Berlin Government approves 5 year Rent Cap

by Property 118

8:04 AM, 19th June 2019
About 3 months ago

Berlin Government approves 5 year Rent Cap

Make Text Bigger
Berlin Government approves 5 year Rent Cap

The Berlin Rent Cap is expected to become law in January next year and will apply to 1.5 million privately rented properties, but not to social housing or new builds. The rent cap is likely to be backdated to the date of the announcement, 18 June, to prevent landlords from pre-emptive rent rises between now and January.

It is being introduced by the left wing Social Democrats (SPD) who control Berlin and would also like to see it rolled out nationally.

German finance minister, Olaf Scholz, indicated his support for the plan saying he wanted to prevent Berlin rental market replicating London and said: “If we don’t want to end up like London, where even lawyers and doctors have to live with flatmates, because they can’t afford their own apartment, then we have to do something about it.”

The average monthly rent for a furnished Berlin flat is approximately €1,100, or roughly £979, with rents rising by 7% in the first quarter of this year, and doubling over the last 10 years.

Under the cap, landlords who want to carry out renovation work on a property will also have to seek official approval for any rent increases above 50 cents per sq metre. However, exemptions for new builds means that their costs to rent could increase sharply.

German Chancellor, Angela Merkel, is critical of the plans and warned: “We must also provide an environment for people to want to build”.

However, Katrin Lompscher, Berlin’s senator in charge of housing, said: “Housing is a basic need. With this new law we want to put a halt to the severe increase in rents in recent years and to calm the overheated rental market in Berlin.”

Surveys indicate 85% of Berliners rent their homes rather than owning them.



Comments

Darren Peters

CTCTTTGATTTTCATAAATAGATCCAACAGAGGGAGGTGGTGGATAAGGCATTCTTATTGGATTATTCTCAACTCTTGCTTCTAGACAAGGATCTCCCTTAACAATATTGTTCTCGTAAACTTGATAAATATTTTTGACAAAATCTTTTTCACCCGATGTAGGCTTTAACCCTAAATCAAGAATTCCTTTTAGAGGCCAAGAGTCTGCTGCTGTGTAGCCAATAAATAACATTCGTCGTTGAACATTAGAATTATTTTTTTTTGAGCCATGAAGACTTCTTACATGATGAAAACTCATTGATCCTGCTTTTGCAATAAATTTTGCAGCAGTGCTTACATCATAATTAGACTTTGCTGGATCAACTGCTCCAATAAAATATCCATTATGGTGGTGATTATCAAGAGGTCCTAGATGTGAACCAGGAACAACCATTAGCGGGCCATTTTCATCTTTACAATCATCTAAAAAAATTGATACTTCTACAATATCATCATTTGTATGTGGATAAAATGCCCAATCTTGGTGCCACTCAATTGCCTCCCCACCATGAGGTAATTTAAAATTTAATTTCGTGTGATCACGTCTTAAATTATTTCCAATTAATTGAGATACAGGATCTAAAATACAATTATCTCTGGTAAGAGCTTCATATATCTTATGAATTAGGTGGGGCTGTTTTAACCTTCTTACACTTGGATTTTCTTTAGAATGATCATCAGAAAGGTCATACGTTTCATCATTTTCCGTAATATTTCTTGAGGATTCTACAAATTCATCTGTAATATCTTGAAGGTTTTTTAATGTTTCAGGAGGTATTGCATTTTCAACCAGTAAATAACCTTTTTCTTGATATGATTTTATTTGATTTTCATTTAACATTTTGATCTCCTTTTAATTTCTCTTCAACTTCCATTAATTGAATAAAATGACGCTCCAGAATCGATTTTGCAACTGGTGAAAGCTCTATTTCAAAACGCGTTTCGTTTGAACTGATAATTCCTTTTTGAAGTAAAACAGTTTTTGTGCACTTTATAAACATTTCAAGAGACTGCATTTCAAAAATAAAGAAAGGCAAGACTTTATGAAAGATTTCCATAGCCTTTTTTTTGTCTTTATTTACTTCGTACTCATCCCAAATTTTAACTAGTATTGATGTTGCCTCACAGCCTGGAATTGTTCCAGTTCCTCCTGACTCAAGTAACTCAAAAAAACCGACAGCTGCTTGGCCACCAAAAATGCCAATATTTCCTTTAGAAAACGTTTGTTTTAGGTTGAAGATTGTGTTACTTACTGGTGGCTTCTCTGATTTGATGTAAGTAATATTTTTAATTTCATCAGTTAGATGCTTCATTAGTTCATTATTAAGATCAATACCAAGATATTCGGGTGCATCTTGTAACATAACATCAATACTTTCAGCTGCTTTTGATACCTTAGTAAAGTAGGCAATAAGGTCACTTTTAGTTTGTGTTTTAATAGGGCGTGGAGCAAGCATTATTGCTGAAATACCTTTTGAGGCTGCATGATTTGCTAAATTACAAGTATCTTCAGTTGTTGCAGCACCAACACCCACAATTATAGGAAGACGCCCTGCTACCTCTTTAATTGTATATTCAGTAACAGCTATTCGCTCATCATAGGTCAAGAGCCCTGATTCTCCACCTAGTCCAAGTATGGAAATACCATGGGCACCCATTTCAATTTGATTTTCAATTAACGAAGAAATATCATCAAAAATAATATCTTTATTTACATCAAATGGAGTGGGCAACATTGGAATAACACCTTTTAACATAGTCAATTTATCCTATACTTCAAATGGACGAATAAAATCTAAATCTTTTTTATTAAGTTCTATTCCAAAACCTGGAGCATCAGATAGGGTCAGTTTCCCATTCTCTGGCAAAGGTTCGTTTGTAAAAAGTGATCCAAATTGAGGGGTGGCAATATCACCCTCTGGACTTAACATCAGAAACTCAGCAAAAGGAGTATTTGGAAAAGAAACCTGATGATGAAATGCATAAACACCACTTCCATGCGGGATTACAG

11:20 AM, 19th June 2019
About 3 months ago

The leftie Berlin government sold off to investors 270,000 properties it owned and couldn't afford to maintain since it was bankrupt. Perhaps it should have sold these to its long term renters but that wasn't offered. In the east of the city some of these flats would have had peat burning stoves as the only source of heating in the 2000s. Investors have bought and made the investment to bring these and other properties up to a decent standard - which costs money. Now the Leftie govt and followers are upset that rents have gone up compared to the 'good old days' while conveniently omitting the fact that the good old days were squalid.

Then the population in Berlin is increasing massively so laws of supply and demand kick in.

It's sad that a lot of pensioners are having to move from the central areas they lived all their lives to the rougher outskirts.

Dr Rosalind Beck

12:26 PM, 19th June 2019
About 3 months ago

Reply to the comment left by Darren Peters at 19/06/2019 - 11:20
Excellent point. But why would they want the facts to get in the way?
A month or so ago I read that the same authority was also planning to seize people's private property in a Zimbabwe-style mass theft.

Darren Peters

12:56 PM, 19th June 2019
About 3 months ago

I think, since they are in power and understand the consequences, the leftie authorities are more pragmatic behind closed doors than the soundbites they spew.

The good citizens of Berlin can force a referendum with just 20,000 signatures so the govt is trying to steer the anger away from expropriation toward rent freezes as a sup. But not for social housing - do as I say, not as I do.

There are wider consequences for Germany if there is expropriation. The Nazi regime took the Jewish Germans' homes and businesses then the communists took everybody else's private homes in East Berlin and East Germany. The headlines write themselves since there will be examples of properties that were stolen then sold then stolen back again.

Plus of course, the govt probably can't afford to buy the properties let alone maintain them


Leave Comments

Please Log-In OR Become a member to reply to comments or subscribe to new comment notifications.

Forgotten your password?

OR

BECOME A MEMBER

Does Multi occupancy/HMO affect property value?

The Landlords Union

Become a Member, it's FREE

Our mission is to facilitate the sharing of best practice amongst UK landlords, tenants and letting agents

Learn More